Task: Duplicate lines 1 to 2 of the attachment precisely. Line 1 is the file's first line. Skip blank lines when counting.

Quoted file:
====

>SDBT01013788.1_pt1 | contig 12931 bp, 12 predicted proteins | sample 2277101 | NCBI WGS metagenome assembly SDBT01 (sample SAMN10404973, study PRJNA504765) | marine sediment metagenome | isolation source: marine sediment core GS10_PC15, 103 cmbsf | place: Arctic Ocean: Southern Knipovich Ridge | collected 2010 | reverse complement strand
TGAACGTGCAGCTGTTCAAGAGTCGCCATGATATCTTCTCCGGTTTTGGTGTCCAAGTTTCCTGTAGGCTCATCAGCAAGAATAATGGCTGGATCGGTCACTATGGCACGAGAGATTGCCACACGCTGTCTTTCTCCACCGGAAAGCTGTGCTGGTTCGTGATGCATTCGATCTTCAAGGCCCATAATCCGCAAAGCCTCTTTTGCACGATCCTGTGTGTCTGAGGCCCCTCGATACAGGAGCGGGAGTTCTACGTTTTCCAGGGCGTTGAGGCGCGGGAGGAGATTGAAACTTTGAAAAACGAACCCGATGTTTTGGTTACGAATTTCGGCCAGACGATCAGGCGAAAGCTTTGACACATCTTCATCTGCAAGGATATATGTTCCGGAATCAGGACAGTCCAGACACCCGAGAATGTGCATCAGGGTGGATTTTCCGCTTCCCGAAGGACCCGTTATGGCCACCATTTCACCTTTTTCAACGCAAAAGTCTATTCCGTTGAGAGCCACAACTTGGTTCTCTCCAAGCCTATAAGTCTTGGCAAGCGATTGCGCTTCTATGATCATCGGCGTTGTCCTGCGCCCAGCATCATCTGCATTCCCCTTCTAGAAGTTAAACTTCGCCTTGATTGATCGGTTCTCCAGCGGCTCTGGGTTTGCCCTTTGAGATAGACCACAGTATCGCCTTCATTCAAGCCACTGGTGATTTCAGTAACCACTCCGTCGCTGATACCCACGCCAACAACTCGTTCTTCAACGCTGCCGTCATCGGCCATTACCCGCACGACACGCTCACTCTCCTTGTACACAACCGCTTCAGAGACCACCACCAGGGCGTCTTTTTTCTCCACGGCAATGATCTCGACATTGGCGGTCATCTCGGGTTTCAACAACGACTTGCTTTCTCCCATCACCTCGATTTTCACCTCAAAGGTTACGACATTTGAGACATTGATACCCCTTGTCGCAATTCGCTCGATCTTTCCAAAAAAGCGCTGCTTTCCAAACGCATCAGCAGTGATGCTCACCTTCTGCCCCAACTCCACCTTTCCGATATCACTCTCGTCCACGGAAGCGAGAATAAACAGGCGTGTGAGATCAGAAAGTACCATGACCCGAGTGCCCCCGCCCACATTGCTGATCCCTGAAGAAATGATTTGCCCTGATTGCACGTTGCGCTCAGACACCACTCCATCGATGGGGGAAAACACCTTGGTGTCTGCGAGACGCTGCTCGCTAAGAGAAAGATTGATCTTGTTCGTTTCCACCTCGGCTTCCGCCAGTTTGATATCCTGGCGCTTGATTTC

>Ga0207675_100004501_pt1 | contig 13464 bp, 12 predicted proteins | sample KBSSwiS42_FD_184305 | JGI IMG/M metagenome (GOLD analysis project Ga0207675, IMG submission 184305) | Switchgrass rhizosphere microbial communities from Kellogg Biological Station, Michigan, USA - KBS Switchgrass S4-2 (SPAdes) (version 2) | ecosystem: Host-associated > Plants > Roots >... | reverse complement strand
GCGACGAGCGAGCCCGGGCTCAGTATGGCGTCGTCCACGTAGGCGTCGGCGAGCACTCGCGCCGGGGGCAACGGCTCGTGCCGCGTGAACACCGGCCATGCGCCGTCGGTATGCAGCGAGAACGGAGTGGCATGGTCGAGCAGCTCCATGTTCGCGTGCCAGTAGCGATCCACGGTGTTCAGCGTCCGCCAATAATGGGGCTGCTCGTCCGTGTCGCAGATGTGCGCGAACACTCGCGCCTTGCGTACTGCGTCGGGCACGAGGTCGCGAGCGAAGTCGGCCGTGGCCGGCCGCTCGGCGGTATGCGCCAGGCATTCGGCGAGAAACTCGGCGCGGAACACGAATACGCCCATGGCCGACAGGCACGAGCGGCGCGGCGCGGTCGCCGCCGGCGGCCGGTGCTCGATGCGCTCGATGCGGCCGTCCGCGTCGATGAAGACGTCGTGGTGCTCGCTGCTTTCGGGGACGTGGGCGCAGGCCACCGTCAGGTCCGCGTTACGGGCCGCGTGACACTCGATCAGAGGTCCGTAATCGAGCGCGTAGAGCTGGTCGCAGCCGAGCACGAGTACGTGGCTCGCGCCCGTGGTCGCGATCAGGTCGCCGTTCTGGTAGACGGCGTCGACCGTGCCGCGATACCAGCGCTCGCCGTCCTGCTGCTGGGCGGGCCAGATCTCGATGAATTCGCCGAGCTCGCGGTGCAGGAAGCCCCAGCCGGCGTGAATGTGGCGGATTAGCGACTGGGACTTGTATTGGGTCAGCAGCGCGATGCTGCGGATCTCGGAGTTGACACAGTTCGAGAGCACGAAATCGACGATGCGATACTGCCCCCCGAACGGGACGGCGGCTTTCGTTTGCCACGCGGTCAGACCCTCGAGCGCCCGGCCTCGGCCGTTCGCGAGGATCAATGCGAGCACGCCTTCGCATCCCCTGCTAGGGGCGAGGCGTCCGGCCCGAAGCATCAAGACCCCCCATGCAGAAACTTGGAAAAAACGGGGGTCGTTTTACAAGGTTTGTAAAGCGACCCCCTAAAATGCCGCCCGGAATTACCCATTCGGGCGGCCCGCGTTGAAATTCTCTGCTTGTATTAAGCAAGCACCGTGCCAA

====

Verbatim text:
>SDBT01013788.1_pt1 | contig 12931 bp, 12 predicted proteins | sample 2277101 | NCBI WGS metagenome assembly SDBT01 (sample SAMN10404973, study PRJNA504765) | marine sediment metagenome | isolation source: marine sediment core GS10_PC15, 103 cmbsf | place: Arctic Ocean: Southern Knipovich Ridge | collected 2010 | reverse complement strand
TGAACGTGCAGCTGTTCAAGAGTCGCCATGATATCTTCTCCGGTTTTGGTGTCCAAGTTTCCTGTAGGCTCATCAGCAAGAATAATGGCTGGATCGGTCACTATGGCACGAGAGATTGCCACACGCTGTCTTTCTCCACCGGAAAGCTGTGCTGGTTCGTGATGCATTCGATCTTCAAGGCCCATAATCCGCAAAGCCTCTTTTGCACGATCCTGTGTGTCTGAGGCCCCTCGATACAGGAGCGGGAGTTCTACGTTTTCCAGGGCGTTGAGGCGCGGGAGGAGATTGAAACTTTGAAAAACGAACCCGATGTTTTGGTTACGAATTTCGGCCAGACGATCAGGCGAAAGCTTTGACACATCTTCATCTGCAAGGATATATGTTCCGGAATCAGGACAGTCCAGACACCCGAGAATGTGCATCAGGGTGGATTTTCCGCTTCCCGAAGGACCCGTTATGGCCACCATTTCACCTTTTTCAACGCAAAAGTCTATTCCGTTGAGAGCCACAACTTGGTTCTCTCCAAGCCTATAAGTCTTGGCAAGCGATTGCGCTTCTATGATCATCGGCGTTGTCCTGCGCCCAGCATCATCTGCATTCCCCTTCTAGAAGTTAAACTTCGCCTTGATTGATCGGTTCTCCAGCGGCTCTGGGTTTGCCCTTTGAGATAGACCACAGTATCGCCTTCATTCAAGCCACTGGTGATTTCAGTAACCACTCCGTCGCTGATACCCACGCCAACAACTCGTTCTTCAACGCTGCCGTCATCGGCCATTACCCGCACGACACGCTCACTCTCCTTGTACACAACCGCTTCAGAGACCACCACCAGGGCGTCTTTTTTCTCCACGGCAATGATCTCGACATTGGCGGTCATCTCGGGTTTCAACAACGACTTGCTTTCTCCCATCACCTCGATTTTCACCTCAAAGGTTACGACATTTGAGACATTGATACCCCTTGTCGCAATTCGCTCGATCTTTCCAAAAAAGCGCTGCTTTCCAAACGCATCAGCAGTGATGCTCACCTTCTGCCCCAACTCCACCTTTCCGATATCACTCTCGTCCACGGAAGCGAGAATAAACAGGCGTGTGAGATCAGAAAGTACCATGACCCGAGTGCCCCCGCCCACATTGCTGATCCCTGAAGAAATGATTTGCCCTGATTGCACGTTGCGCTCAGACACCACTCCATCGATGGGGGAAAACACCTTGGTGTCTGCGAGACGCTGCTCGCTAAGAGAAAGATTGATCTTGTTCGTTTCCACCTCGGCTTCCGCCAGTTTGATATCCTGGCGCTTGATTTC